Healthy Bones 101: A fitness routine to help fight bone loss
Do you need a workout that can be felt in your bones? Although muscles seem to be the main focus when creating a fitness plan, our bones require just as much attention. Osteoporosis — a disease that causes bones to become brittle, porous, and prone to breaks — affects millions of Americans each year. While a decrease in bone density is inevitable as we age, there are exercises that can help strengthen fragile bones.
To pack a power punch in the fight against osteoporosis, you’ll need a well-rounded fitness routine. Your goal is to incorporate resistance and flexibility training with weight-bearing exercises. These techniques will help perfect your balance and coordination, which are two crucial elements for preventing falls.
Don’t let the term “weight-bearing” intimidate you. This simply refers to exercises performed against gravity in an upright position, such as walking.
There are two forms of weight-bearing exercises: low-impact and high-impact. Low-impact exercises are best suited for those who have osteoporosis, while high-impact exercises are safer for those with osteopenia, which is when bone density is lower than normal, but not low enough to be considered osteoporosis. As always, check with your physician to learn which form of weight-bearing exercise is best for you.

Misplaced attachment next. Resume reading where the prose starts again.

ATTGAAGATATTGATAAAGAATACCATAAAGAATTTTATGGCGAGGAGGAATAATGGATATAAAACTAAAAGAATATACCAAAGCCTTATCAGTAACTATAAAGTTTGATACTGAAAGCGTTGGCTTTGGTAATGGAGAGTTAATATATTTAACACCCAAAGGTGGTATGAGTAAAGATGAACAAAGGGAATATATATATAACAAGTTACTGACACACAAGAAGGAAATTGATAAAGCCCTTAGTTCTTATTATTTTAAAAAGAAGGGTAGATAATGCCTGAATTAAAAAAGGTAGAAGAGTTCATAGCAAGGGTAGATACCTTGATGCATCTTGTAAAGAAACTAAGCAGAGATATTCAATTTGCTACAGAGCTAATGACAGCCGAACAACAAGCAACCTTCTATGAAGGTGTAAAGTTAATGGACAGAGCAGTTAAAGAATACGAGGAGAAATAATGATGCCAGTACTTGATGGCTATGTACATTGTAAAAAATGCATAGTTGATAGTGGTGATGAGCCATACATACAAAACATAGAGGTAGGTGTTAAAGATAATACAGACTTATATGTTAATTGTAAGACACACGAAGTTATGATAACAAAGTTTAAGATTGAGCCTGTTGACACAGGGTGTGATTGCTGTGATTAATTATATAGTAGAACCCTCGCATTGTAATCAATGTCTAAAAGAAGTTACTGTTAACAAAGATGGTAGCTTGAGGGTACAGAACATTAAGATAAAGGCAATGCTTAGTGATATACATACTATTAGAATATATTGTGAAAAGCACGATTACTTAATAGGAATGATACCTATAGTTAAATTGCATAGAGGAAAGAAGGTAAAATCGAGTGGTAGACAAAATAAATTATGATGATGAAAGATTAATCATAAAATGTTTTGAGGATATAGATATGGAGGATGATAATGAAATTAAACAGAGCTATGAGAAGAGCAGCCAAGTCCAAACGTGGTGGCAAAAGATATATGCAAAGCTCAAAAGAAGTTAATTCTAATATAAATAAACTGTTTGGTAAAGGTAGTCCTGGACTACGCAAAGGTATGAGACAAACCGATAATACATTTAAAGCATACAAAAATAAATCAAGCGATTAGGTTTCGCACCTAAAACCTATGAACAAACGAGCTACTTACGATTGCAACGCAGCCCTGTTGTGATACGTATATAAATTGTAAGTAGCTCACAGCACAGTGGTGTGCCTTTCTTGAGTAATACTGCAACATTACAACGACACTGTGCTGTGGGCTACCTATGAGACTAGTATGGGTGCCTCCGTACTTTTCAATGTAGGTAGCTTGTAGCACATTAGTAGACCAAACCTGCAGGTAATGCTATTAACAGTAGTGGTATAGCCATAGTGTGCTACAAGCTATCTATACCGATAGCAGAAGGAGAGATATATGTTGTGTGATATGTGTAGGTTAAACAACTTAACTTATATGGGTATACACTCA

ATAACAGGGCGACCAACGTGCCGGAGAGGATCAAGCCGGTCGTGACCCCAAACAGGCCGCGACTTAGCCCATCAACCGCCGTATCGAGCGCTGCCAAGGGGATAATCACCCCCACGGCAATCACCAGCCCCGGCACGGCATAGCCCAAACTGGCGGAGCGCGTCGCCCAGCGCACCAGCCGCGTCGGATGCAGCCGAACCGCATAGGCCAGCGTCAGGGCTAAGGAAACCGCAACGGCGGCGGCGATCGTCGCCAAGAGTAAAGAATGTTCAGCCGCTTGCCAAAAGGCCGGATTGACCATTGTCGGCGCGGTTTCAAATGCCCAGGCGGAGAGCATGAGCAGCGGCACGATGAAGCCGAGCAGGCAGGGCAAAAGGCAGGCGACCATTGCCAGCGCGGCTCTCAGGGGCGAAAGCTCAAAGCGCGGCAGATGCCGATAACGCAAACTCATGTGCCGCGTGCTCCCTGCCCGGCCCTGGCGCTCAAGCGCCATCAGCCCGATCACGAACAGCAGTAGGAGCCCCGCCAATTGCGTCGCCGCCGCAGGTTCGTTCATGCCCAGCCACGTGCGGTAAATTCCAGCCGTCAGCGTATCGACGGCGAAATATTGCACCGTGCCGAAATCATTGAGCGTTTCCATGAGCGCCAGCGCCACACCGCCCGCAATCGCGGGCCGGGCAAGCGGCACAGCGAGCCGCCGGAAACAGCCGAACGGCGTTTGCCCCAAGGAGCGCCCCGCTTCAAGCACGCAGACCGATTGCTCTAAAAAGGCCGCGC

Aim for 30-45 minutes, 3-5 days each week
- Elliptical training
- Low-grade terrain hikes
Aim for 30-45 minutes, 2-3 days each week
- Jumping rope
Next, aim to do the following strength and flexibility exercises 2-3 days each week. This circuit can be done from the comfort of your home.
Hip abduction. Hold the back of a chair for balance and extend your right leg out to the side, aiming to keep it straight throughout the exercise. Hold this position for 3-5 seconds, then return to the starting stance. Do three sets of 10-12 repetitions on each side.
Shoulder press squats. Sit tall in a stable chair with a free weight in each hand resting at your sides. Push through your heels to stand while simultaneously bringing the weights up into a bicep hammer curl, with your palms facing each other. Keeping the core tight, extend both weights above your head. Return the weights back to the shoulders then hinge back at the hips to sit down. Repeat 12-15 times.
Spinal extensor stretches. Begin in a prone position with both arms straight against your sides. Slowly elevate your head and shoulders from the ground. Hold for 5-10 seconds, repeating three times.
Once you master these exercises, use a resistance band or weights to increase the level of difficulty.